Ramsgate. James Tissot (1836–1902). Ink on paper. Size: Support: 251 x 352 mm. Collection: Tate. Bequeathed by J.R. Holliday 1927. Reference: N04295. Image kindly released on the Creative Commons license (Creative Commons CC-BY-NC-ND (3.0 Unported)).

According to the gallery display label of October 2013:

This pen-and-ink drawing shows a room overlooking the seaside town of Ramsgate. The beach and harbour were popular subjects for 19th-century artists, but Tissot’s unusual interior view shows only a glimpse of boats. He uses the linear medium to weave a pattern of masts, architecture and furniture.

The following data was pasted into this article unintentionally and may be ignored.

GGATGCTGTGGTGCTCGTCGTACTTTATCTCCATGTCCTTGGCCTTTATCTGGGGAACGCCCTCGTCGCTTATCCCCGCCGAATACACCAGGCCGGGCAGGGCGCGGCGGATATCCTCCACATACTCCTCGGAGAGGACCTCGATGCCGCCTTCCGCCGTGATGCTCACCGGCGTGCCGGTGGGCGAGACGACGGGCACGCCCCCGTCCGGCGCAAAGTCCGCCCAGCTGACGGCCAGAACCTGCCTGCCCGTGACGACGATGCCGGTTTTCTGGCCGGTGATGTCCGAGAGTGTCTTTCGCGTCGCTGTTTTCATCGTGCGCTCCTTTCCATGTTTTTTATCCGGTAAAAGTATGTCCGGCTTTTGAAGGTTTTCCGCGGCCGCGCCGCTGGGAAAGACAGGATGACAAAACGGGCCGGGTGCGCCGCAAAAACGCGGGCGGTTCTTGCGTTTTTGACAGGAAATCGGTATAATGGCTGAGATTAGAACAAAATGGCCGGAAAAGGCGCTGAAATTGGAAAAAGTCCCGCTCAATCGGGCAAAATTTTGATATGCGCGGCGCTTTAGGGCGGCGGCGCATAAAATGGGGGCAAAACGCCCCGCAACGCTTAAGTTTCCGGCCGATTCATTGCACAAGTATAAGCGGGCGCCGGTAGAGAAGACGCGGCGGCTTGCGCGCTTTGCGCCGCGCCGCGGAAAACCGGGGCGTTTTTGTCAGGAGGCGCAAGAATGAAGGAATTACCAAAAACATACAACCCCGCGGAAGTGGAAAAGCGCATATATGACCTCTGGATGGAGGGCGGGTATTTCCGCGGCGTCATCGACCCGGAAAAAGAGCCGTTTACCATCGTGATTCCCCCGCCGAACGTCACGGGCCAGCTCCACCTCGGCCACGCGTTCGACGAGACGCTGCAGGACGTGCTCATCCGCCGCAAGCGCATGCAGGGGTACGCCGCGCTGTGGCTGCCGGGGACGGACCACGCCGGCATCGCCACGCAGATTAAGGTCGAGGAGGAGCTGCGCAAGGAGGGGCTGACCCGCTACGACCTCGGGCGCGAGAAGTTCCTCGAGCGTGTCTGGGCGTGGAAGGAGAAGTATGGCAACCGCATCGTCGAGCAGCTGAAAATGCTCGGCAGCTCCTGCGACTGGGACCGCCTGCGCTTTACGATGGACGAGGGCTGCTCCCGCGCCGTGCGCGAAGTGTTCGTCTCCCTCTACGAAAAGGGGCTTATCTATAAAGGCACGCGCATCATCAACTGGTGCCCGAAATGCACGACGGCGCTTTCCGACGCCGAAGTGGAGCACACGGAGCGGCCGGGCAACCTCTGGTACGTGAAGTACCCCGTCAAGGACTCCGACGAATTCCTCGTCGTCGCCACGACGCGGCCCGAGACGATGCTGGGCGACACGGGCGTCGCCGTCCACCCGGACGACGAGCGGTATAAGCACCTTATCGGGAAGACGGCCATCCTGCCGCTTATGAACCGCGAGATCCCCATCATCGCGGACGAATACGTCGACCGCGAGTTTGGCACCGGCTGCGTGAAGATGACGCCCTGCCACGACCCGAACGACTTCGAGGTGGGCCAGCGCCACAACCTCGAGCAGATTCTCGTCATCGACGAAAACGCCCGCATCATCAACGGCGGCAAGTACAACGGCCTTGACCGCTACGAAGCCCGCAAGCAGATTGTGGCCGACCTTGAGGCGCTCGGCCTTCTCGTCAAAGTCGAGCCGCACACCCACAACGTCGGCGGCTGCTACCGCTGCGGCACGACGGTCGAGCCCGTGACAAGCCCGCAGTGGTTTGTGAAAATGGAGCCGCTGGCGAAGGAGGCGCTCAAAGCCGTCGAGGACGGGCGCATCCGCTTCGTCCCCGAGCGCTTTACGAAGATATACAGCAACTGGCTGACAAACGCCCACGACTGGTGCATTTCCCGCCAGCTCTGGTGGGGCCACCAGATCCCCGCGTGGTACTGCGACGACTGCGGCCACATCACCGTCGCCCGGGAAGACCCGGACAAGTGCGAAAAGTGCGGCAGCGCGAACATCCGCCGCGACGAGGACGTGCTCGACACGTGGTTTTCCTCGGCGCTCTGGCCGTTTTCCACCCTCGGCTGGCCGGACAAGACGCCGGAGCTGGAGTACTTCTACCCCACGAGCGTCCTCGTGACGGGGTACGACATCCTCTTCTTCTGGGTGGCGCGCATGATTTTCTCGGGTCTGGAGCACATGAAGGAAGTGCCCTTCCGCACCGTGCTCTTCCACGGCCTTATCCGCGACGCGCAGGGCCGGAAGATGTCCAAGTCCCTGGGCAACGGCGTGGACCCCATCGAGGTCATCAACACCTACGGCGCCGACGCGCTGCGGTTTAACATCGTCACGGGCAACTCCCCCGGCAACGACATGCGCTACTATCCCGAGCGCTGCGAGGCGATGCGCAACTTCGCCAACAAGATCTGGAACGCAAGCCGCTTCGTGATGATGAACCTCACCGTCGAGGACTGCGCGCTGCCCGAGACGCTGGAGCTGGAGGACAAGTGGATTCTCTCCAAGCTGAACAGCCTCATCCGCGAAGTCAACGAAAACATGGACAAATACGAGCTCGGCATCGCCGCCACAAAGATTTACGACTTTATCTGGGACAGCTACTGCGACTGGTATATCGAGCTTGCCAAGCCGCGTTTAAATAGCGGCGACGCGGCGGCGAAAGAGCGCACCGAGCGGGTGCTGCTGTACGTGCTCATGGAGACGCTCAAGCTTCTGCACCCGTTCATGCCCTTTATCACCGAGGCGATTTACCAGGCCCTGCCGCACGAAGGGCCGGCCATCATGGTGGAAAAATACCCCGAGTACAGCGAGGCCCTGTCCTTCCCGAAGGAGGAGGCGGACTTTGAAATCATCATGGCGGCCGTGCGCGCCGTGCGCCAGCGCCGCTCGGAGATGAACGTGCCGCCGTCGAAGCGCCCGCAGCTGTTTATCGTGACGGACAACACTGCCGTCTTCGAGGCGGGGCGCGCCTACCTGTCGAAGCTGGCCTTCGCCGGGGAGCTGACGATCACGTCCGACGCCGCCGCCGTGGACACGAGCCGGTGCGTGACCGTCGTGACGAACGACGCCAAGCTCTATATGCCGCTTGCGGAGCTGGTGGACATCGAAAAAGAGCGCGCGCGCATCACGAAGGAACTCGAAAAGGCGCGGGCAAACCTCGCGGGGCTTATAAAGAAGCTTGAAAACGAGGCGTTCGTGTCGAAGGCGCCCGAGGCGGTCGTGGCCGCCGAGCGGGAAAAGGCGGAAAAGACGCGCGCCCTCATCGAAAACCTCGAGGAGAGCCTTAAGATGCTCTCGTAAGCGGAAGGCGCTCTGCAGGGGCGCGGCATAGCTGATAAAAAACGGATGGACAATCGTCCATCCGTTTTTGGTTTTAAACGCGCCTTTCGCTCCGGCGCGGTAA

Resorts like Ramsgate were often settings for modern-life novels and plays such as those of Wilkie Collins. The empty room suggests absence and events past or yet to come. Tissot added figures to the scene in three other versions of this composition.

One of the most popular paintings of the era was, of course, William Powell Frith's Ramsgate Sands. — Jacqueline Banerjee.

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Created 15 July 2019